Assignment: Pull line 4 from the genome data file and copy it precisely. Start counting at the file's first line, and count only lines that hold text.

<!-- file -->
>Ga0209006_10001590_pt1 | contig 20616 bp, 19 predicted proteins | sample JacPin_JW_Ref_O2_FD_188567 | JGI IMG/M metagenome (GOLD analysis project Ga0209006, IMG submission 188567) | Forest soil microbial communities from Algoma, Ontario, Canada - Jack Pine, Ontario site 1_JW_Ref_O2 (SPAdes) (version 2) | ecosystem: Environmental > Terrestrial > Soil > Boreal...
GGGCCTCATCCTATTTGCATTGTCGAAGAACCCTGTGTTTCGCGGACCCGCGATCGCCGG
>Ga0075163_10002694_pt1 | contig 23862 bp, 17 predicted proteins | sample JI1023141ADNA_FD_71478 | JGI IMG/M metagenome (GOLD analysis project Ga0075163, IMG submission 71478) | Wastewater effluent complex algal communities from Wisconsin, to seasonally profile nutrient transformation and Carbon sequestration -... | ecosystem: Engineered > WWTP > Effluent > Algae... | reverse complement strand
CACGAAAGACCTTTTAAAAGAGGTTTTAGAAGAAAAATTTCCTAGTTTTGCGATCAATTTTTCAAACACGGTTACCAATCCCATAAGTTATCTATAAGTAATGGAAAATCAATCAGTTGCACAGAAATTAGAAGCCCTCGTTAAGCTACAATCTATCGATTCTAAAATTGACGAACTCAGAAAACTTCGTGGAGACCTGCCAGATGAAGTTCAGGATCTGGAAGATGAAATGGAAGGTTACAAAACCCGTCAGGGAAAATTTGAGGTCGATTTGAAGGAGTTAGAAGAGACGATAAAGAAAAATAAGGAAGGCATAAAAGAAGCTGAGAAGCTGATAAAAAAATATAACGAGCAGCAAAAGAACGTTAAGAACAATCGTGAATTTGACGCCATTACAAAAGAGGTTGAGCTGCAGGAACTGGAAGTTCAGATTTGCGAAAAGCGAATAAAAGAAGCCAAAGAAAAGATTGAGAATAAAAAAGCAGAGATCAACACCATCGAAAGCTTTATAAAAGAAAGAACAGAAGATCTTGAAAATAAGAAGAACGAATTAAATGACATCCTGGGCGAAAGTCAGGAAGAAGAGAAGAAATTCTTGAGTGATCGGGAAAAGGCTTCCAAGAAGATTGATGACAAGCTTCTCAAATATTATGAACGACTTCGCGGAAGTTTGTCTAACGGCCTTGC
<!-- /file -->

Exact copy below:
CACGAAAGACCTTTTAAAAGAGGTTTTAGAAGAAAAATTTCCTAGTTTTGCGATCAATTTTTCAAACACGGTTACCAATCCCATAAGTTATCTATAAGTAATGGAAAATCAATCAGTTGCACAGAAATTAGAAGCCCTCGTTAAGCTACAATCTATCGATTCTAAAATTGACGAACTCAGAAAACTTCGTGGAGACCTGCCAGATGAAGTTCAGGATCTGGAAGATGAAATGGAAGGTTACAAAACCCGTCAGGGAAAATTTGAGGTCGATTTGAAGGAGTTAGAAGAGACGATAAAGAAAAATAAGGAAGGCATAAAAGAAGCTGAGAAGCTGATAAAAAAATATAACGAGCAGCAAAAGAACGTTAAGAACAATCGTGAATTTGACGCCATTACAAAAGAGGTTGAGCTGCAGGAACTGGAAGTTCAGATTTGCGAAAAGCGAATAAAAGAAGCCAAAGAAAAGATTGAGAATAAAAAAGCAGAGATCAACACCATCGAAAGCTTTATAAAAGAAAGAACAGAAGATCTTGAAAATAAGAAGAACGAATTAAATGACATCCTGGGCGAAAGTCAGGAAGAAGAGAAGAAATTCTTGAGTGATCGGGAAAAGGCTTCCAAGAAGATTGATGACAAGCTTCTCAAATATTATGAACGACTTCGCGGAAGTTTGTCTAACGGCCTTGC